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Gary De Spiegelaere of Celestun Properties – Best Places In The World To Retire User Account
Jars on the roof to catch rainwater in a home in Mexico – Best Places In The World To Retire – International LivingIf you plan your home properly, you should not have a problem with water here in Yucatan. In the small village of Celestún (in the state of Yucatan, with about 7,500 people) where I live, I have a 35,000-liter cistern and so therefore I don’t have problems with water supply, but I built a cistern for that reason. If the pump goes out or if something wrong happens to the pump for the water here, it is possible to not have water supply for half a day.  Personally, I can go for a week here in Celestún without water supply because I have planned for it. When I build homes here, I build quite large water cisterns intentionally.
 
The water here in Celestún is not drinkable but you can make it drinkable. It is not that difficult. I have a water softener, an ultraviolet light, and a reverse osmosis system. In my kitchen I have a tap that has drinkable water and that is the same water that I use to make ice in my refrigerator. All these are not expensive to build. You can get a reverse osmosis system for US $300 that will make the water coming out of your tap drinkable. 
 
In places like Merida and Cancun, being that they are main centers and touristy areas in the Yucatan Peninsula, it is very unlikely to have a water disruption because they have many more backup systems for water supply. Smaller communities like Celestún do not have these backup systems so it is better to have one yourself.
 
The water cistern in my house is a large one. The typical houses here would have smaller cisterns that would cost about $500 to build.
 
(Jars on the roof to catch rainwater in a home in Mexico, pictured.)
Jason Waller of Playa del Carmen Real Estate – Best Places In The World To Retire User Account
House with roof top water tank in Puerto Morelos, Mexico  – Best Places In The World To Retire – International LivingYes, there are disruptions to the water supply here in Playa del Carmen, Cancun. For that reason everybody has these black tanks. On the roof of many condo complexes, a lot of times as you’re driving by you’ll see black tanks on the rooftops. If you have a house you may have a large tank underground.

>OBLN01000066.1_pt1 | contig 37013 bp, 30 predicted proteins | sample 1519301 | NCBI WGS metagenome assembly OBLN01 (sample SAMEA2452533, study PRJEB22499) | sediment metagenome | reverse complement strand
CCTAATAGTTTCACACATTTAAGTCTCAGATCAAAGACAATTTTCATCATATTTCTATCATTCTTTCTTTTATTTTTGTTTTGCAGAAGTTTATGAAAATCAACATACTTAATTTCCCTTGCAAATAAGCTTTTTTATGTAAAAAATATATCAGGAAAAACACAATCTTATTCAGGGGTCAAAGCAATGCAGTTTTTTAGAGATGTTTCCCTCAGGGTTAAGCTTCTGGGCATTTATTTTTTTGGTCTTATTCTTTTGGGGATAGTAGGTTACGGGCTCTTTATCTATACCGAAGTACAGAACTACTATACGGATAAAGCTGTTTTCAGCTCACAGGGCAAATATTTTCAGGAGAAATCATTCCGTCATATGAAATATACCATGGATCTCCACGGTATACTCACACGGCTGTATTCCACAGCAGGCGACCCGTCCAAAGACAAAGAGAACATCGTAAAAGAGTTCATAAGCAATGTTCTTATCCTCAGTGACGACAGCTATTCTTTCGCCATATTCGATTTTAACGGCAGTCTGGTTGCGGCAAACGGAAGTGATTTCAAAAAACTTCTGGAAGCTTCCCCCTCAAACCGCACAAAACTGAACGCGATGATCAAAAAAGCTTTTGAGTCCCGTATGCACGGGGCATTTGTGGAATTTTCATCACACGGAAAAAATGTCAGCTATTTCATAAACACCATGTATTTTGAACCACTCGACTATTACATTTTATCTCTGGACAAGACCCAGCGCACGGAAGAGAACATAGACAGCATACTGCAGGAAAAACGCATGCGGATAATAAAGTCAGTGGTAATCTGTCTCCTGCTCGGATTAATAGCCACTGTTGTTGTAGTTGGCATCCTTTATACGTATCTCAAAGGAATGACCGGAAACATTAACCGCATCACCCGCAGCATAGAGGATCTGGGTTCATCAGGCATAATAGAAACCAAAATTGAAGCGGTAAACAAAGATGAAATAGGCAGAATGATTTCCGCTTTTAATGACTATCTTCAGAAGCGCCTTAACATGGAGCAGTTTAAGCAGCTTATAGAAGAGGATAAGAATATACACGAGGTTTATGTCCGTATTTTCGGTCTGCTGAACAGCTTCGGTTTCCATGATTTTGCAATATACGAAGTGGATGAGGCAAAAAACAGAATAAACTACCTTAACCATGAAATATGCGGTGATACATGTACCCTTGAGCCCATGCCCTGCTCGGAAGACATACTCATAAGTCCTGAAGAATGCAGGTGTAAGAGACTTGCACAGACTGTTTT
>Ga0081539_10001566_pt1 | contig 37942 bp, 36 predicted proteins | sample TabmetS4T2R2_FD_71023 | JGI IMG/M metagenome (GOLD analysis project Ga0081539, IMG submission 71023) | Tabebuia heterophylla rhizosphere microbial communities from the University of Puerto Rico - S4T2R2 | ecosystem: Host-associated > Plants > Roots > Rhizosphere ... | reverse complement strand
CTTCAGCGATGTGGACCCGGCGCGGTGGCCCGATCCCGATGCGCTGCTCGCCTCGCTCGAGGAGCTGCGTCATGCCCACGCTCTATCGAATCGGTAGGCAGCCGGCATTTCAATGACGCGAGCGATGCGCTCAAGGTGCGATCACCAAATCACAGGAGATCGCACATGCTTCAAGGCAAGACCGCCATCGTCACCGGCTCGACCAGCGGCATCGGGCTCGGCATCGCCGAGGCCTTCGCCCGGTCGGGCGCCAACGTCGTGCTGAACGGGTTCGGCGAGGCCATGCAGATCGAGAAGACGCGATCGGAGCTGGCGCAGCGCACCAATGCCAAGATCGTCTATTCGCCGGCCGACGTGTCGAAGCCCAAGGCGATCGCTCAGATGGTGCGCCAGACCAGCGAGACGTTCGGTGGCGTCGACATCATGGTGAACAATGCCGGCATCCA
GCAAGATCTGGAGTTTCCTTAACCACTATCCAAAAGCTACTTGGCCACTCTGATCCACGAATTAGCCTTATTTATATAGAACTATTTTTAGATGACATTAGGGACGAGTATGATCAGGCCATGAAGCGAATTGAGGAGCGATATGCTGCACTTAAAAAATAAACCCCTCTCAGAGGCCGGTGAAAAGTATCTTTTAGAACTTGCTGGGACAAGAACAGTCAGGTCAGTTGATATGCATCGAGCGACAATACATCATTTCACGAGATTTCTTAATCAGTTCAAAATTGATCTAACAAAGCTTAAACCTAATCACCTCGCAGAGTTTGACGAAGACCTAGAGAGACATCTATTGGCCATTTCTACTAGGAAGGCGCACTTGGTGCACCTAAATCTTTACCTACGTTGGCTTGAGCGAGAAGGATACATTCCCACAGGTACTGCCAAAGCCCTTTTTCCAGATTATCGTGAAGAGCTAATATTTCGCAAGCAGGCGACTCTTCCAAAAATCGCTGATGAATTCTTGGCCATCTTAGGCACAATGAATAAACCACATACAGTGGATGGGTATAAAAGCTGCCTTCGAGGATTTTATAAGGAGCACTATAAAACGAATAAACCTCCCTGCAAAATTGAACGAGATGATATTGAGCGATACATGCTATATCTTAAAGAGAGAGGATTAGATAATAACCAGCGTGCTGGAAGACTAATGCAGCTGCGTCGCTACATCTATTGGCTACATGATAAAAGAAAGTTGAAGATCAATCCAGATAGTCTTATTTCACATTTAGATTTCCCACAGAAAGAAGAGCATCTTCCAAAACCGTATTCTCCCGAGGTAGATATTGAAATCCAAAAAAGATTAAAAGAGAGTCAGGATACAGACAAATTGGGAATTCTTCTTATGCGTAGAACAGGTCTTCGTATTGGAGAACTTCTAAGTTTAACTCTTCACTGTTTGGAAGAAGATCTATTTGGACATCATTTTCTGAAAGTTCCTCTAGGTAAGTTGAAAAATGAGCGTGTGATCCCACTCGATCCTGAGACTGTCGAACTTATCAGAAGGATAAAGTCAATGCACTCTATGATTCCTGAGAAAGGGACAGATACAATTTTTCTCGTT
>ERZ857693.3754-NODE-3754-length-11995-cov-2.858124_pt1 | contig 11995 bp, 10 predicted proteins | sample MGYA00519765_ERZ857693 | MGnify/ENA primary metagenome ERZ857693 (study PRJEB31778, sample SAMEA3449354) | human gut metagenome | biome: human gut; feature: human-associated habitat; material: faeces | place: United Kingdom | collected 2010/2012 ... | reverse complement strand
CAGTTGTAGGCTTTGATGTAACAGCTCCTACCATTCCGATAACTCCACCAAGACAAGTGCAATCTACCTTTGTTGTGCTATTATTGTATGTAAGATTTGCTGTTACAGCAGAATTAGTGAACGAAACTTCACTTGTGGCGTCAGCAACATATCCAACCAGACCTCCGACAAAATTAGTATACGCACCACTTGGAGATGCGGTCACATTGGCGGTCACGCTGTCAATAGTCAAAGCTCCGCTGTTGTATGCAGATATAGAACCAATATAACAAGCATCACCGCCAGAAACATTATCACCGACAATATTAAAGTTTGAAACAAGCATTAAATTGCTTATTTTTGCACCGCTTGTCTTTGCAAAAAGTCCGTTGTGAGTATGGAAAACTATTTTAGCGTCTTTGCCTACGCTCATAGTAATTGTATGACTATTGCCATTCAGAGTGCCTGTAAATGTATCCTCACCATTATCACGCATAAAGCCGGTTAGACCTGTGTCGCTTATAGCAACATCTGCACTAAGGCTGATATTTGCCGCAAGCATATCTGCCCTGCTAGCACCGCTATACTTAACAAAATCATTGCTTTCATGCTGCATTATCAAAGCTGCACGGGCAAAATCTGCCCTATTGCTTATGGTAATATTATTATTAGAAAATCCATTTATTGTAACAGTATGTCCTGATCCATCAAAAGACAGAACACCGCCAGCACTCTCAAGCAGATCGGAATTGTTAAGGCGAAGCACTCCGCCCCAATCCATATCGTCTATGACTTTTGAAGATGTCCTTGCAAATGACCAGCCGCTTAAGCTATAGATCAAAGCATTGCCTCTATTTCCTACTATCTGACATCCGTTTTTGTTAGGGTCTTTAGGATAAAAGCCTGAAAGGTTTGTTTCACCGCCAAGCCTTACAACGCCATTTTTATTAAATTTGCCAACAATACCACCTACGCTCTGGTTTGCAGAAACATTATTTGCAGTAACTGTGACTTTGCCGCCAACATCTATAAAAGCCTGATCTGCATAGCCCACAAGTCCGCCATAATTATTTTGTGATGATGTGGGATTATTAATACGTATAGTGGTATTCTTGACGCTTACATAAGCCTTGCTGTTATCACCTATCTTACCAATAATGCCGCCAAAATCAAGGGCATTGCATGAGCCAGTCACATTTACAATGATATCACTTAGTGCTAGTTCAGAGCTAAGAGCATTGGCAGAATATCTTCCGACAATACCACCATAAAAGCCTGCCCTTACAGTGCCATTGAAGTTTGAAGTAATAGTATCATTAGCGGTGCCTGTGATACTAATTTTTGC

The city water could just shut off for a couple of hours all of a sudden.  The water tanks run like the back of your toilet bowl. You’ve got a little floater there and it just keeps the water at a certain level in your tank, so you always have water. 
 
I’m not a 100% sure if this is the same in other places in Yucatan, but I would imagine so. If the city water here is a little unreliable, I’m thinking it’s got to be the same all throughout the close by areas. 
 
The cost for water just went up. It used to be really cheap and but now a private company run it. For our house, for a family of 4 with a pool, we spend about US $35 to $45 a month. That’s watering the grass, filling the pool all the time, and my 15 year old having hour long showers.  
 
(House with roof top water tank in Puerto Morelos, Mexico, pictured.)
Wade Yarchan of Yucatan Beach Homes – Best Places In The World To Retire User Account
City water and two wells in contemporary home in Merida, Mexico – Best Places In The World To Retire – International LivingThere are no water disruptions in any large city of Mexico. I have never heard of any water disruptions or potability in Cancun; the water is extremely good. I have not heard of water disruptions in Merida, either.
 
Mexico has three high seasons. The first high season is Semana Santa, which is Easter break, or the Holy Week. During this time, a lot of Meridians (people from Merida) come out to the beaches and they overtax the systems, so there are times when there are water shortages there from the public water supply.
 
During the high season of the summer, which is the summer vacation from mid-July through August, there is a possibility of water shortage as well. The first time that we were here, I didn’t hear any of this at all but most everybody has backup wells now, so if you don’t have the water supply, you use the well so water is not an issue here at all.
 
(City water and two wells in a contemporary home in Merida, Mexico, pictured.)

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